Taking these ideas to the print table for sampling means that you can really test out and visualise what your final design will look like- so important for understanding how the colours, textures and shapes will work together and how they might sit overall.

 Sample prints and colours in progress

Sample prints and colours in progress

And as if to prove to prove the above statement- the samples made us see that actually what the client wanted was cooler tones of duck egg blue, creams and whites with khaki to really ground all the brighter colours and bring an earthy quality.

I think while the really bright colours could have been fun and zingy, the pattern still sits well in this new colour palette, making the large, expressive marks and shapes look more natural and will sit very happily in the clients existing living room, while still being a real statement piece. 

Stay tuned for more pictures of the final design being printed, and the chair finally restored to its original beauty with a bold expressive print on it in the coming weeks!

 A visualisation of the new colours, which will sit well with the clients existing colour scheme while still being a real statement piece.

A visualisation of the new colours, which will sit well with the clients existing colour scheme while still being a real statement piece.

What do you think? Would you try designing your own print or choose clashing colours to make a statement in your living room? Would you go XL with your homewares or strip back and keep it simple? Anything I've missed out about or that you would like to ask me? Let me know in the comments below!

Bespoke Prints // Culinary

Print, Tea Towels, Inspiration, Homewares, Collaborations, BespokeKatie CharlesonComment

Things have been busy of late at Katie Charleson; there was the fantastic Princes Trust pop up shop in May and with lots of workshops, bespoke pieces and commissions in development I've been printing like crazy.

With the run up to summer over (although not reflected by the weather) and a lovely break coming up, I thought you'd like to see some of the bespoke prints I've been working on in the first half of 2016.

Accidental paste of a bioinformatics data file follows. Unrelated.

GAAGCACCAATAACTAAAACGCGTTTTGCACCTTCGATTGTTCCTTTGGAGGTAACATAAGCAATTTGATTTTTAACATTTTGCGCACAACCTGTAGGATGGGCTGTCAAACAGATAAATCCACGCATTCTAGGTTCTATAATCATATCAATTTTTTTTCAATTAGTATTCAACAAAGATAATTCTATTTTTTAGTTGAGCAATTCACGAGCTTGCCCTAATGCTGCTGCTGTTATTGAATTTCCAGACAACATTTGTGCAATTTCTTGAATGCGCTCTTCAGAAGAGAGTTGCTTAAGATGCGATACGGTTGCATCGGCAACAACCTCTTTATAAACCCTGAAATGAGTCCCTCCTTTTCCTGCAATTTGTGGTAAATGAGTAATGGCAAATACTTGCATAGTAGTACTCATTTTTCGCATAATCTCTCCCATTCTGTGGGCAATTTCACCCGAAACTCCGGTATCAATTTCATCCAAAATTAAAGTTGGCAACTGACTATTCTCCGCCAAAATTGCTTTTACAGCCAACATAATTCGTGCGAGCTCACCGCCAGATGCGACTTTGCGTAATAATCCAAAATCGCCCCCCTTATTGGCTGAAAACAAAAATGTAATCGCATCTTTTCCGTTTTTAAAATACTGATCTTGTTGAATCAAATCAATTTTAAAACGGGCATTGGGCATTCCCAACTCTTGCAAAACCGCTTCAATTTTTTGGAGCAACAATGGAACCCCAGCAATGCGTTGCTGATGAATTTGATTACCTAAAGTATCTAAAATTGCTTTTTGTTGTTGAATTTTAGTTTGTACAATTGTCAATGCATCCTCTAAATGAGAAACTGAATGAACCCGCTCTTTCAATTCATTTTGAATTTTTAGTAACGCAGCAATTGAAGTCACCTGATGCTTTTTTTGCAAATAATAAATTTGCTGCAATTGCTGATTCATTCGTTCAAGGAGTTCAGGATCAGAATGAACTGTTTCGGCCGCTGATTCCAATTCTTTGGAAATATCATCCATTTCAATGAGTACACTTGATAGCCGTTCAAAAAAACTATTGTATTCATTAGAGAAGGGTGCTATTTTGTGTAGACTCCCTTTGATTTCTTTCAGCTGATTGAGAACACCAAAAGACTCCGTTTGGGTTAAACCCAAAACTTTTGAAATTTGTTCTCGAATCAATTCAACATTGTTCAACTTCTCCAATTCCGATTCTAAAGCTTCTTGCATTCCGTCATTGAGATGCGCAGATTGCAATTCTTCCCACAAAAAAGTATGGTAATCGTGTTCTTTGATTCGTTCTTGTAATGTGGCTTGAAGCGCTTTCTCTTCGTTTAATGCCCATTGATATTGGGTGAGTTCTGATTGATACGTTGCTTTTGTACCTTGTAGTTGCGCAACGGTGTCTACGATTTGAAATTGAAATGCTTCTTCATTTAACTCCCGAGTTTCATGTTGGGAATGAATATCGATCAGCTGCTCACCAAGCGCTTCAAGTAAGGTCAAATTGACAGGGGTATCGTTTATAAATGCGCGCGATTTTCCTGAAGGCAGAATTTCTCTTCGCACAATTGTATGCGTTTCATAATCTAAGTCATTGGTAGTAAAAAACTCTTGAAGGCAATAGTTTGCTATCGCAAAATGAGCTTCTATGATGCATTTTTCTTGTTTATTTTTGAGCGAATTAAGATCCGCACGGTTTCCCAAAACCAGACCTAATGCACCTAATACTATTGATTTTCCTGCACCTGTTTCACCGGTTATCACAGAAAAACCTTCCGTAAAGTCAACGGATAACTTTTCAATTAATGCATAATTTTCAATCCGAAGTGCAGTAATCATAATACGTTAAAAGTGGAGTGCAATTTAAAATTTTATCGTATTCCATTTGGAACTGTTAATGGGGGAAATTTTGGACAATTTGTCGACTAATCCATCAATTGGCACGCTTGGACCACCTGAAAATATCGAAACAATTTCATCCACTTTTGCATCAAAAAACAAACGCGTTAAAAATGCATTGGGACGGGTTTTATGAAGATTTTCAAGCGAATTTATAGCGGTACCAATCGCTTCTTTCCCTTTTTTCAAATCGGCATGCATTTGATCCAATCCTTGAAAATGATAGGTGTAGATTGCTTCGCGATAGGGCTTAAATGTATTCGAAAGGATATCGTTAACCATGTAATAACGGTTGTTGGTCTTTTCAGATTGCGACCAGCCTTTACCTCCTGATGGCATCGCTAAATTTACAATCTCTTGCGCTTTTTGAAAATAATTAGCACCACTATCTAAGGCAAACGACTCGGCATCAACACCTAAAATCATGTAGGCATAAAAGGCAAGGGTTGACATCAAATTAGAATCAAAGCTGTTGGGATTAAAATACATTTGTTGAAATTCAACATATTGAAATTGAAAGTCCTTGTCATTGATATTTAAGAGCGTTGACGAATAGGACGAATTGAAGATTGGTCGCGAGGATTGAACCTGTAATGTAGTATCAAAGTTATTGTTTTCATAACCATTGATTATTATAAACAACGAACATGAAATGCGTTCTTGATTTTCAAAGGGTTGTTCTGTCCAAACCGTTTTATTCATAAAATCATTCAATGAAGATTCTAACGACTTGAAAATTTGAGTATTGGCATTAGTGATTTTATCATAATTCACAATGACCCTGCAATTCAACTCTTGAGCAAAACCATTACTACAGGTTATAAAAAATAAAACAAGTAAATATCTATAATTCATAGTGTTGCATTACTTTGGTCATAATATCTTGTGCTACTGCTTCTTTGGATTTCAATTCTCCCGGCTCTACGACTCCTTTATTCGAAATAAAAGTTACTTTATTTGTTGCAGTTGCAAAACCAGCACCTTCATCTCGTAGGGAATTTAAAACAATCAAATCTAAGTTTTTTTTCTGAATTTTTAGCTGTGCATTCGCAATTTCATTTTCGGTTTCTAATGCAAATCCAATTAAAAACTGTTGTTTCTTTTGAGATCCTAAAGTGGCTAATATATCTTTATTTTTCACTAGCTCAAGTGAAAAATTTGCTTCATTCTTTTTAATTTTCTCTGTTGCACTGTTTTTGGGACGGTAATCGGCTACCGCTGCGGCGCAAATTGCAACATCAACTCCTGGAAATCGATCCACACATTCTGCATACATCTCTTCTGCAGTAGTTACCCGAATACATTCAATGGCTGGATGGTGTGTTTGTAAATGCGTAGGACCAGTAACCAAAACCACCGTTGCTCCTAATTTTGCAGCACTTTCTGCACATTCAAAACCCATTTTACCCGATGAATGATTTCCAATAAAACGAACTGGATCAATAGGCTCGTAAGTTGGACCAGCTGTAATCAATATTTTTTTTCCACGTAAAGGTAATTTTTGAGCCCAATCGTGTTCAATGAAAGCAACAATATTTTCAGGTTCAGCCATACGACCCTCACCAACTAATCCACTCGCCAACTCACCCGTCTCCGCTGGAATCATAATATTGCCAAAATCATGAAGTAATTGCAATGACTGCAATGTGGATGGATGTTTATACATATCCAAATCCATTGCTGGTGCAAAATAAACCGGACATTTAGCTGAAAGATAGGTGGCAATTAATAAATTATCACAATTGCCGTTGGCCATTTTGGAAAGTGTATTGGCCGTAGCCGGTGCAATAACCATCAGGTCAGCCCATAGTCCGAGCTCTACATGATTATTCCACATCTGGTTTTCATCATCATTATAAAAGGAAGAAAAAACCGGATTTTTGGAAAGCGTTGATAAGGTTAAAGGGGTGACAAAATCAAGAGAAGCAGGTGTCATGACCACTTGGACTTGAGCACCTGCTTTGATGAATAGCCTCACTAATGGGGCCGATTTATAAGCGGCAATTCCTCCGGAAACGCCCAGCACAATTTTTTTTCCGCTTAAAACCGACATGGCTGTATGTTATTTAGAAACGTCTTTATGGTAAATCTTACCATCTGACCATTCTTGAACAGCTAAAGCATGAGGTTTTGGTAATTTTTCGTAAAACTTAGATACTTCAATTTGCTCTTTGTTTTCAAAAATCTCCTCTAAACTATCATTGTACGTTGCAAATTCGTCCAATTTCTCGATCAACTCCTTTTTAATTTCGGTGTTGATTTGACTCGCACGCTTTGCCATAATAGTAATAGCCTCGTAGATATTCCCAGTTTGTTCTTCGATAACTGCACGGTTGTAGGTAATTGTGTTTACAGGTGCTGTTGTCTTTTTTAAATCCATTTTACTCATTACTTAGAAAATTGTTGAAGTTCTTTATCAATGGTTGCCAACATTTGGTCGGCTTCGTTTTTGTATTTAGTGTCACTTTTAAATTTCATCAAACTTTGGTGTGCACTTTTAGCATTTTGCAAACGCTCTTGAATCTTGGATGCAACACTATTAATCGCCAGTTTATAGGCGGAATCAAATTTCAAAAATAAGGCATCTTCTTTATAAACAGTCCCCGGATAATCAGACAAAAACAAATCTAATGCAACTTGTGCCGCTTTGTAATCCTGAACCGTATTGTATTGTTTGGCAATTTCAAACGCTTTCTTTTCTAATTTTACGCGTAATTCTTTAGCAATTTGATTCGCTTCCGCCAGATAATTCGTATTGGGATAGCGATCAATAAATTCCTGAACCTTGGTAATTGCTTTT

Bespoke culinary print developed as an extra special gift, made into kitchenware

Bespoke culinary print developed as an extra special gift, made into kitchenware

This project was a print developed by a dear friend and myself for an equally dear fiery Scottish redhead with a love of all things charcuterie. For an extra special birthday gift, we wanted a fun, hand drawn feel to the illustration, in sharp colours to reflect her excellent sense of humour and her flame coloured hair. Needless to say, Frances Bacon was an inspiration.

 Screen print in progress

Screen print in progress

 Second colour layer being printed

Second colour layer being printed

 2/3 colours complete

2/3 colours complete

The resulting three colour print was wonderfully wild, lively and expressive and just a little bit abstract. The final design was printed as a repeat onto 2 metres of crisp white cotton, which was then developed into an apron and tea towel for her culinary exploits.

 The final three layer print

The final three layer print

You can take a look at the inspiration for the bespoke print on Pinterest here, and see some other Katie Charleson inspiration and ideas too. If you have an idea for a print that you'd like to develop, as a personal project or a special gift for a loved one, you can get in touch with me here, I'd love to help you develop something personal and exciting!

Stay tuned for more posts about bespoke prints and collaborations over the next few weeks!